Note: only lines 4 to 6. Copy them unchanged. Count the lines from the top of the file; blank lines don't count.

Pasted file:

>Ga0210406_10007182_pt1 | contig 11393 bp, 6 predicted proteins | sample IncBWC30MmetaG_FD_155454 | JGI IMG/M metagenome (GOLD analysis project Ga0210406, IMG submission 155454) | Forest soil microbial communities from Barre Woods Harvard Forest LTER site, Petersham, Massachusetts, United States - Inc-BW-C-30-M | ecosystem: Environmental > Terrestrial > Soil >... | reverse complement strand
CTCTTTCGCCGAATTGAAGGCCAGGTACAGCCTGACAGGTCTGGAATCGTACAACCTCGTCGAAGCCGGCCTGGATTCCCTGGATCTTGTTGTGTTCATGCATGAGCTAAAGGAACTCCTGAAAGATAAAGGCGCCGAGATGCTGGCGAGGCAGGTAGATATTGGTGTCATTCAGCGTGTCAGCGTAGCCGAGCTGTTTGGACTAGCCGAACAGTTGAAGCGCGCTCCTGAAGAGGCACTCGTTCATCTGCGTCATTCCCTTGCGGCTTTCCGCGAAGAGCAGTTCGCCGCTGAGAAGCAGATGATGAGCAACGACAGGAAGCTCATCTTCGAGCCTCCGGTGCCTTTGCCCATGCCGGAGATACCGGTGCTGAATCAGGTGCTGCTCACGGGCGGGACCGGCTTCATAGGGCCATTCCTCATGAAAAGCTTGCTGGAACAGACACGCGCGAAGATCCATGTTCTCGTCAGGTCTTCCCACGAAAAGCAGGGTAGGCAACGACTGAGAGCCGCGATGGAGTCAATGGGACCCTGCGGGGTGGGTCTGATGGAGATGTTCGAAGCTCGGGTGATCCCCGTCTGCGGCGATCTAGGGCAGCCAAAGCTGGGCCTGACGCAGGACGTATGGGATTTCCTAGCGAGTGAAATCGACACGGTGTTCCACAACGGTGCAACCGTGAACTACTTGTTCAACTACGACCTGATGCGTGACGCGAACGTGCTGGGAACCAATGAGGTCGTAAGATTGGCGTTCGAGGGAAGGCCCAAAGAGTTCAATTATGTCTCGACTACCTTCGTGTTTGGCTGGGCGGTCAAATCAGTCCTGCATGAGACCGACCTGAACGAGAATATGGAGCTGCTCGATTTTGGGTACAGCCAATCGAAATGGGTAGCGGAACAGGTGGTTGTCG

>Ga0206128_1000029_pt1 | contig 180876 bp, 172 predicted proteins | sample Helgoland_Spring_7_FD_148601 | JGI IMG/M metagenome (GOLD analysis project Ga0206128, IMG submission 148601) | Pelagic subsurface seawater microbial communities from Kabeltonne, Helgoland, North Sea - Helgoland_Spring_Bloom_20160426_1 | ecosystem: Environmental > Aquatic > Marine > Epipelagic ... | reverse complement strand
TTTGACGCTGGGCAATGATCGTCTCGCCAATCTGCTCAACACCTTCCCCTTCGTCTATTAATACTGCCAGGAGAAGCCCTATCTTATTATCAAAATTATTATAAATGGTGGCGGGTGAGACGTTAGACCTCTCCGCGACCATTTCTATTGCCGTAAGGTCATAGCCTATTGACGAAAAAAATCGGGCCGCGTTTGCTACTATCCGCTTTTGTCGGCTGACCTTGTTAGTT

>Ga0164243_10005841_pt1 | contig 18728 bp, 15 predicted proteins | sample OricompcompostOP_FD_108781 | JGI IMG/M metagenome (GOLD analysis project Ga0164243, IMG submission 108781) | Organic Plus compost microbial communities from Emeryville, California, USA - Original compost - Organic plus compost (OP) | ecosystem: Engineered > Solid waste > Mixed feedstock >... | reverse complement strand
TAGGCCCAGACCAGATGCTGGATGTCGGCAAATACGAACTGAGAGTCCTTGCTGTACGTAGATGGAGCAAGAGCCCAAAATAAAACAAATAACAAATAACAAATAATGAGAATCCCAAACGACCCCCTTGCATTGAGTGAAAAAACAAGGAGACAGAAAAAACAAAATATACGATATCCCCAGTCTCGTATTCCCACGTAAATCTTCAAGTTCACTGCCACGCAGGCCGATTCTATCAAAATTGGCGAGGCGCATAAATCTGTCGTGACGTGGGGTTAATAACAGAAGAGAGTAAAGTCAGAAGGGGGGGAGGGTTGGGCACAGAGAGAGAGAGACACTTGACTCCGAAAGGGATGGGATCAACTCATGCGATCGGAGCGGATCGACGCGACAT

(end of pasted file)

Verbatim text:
TTTGACGCTGGGCAATGATCGTCTCGCCAATCTGCTCAACACCTTCCCCTTCGTCTATTAATACTGCCAGGAGAAGCCCTATCTTATTATCAAAATTATTATAAATGGTGGCGGGTGAGACGTTAGACCTCTCCGCGACCATTTCTATTGCCGTAAGGTCATAGCCTATTGACGAAAAAAATCGGGCCGCGTTTGCTACTATCCGCTTTTGTCGGCTGACCTTGTTAGTT

>Ga0164243_10005841_pt1 | contig 18728 bp, 15 predicted proteins | sample OricompcompostOP_FD_108781 | JGI IMG/M metagenome (GOLD analysis project Ga0164243, IMG submission 108781) | Organic Plus compost microbial communities from Emeryville, California, USA - Original compost - Organic plus compost (OP) | ecosystem: Engineered > Solid waste > Mixed feedstock >... | reverse complement strand
TAGGCCCAGACCAGATGCTGGATGTCGGCAAATACGAACTGAGAGTCCTTGCTGTACGTAGATGGAGCAAGAGCCCAAAATAAAACAAATAACAAATAACAAATAATGAGAATCCCAAACGACCCCCTTGCATTGAGTGAAAAAACAAGGAGACAGAAAAAACAAAATATACGATATCCCCAGTCTCGTATTCCCACGTAAATCTTCAAGTTCACTGCCACGCAGGCCGATTCTATCAAAATTGGCGAGGCGCATAAATCTGTCGTGACGTGGGGTTAATAACAGAAGAGAGTAAAGTCAGAAGGGGGGGAGGGTTGGGCACAGAGAGAGAGAGACACTTGACTCCGAAAGGGATGGGATCAACTCATGCGATCGGAGCGGATCGACGCGACAT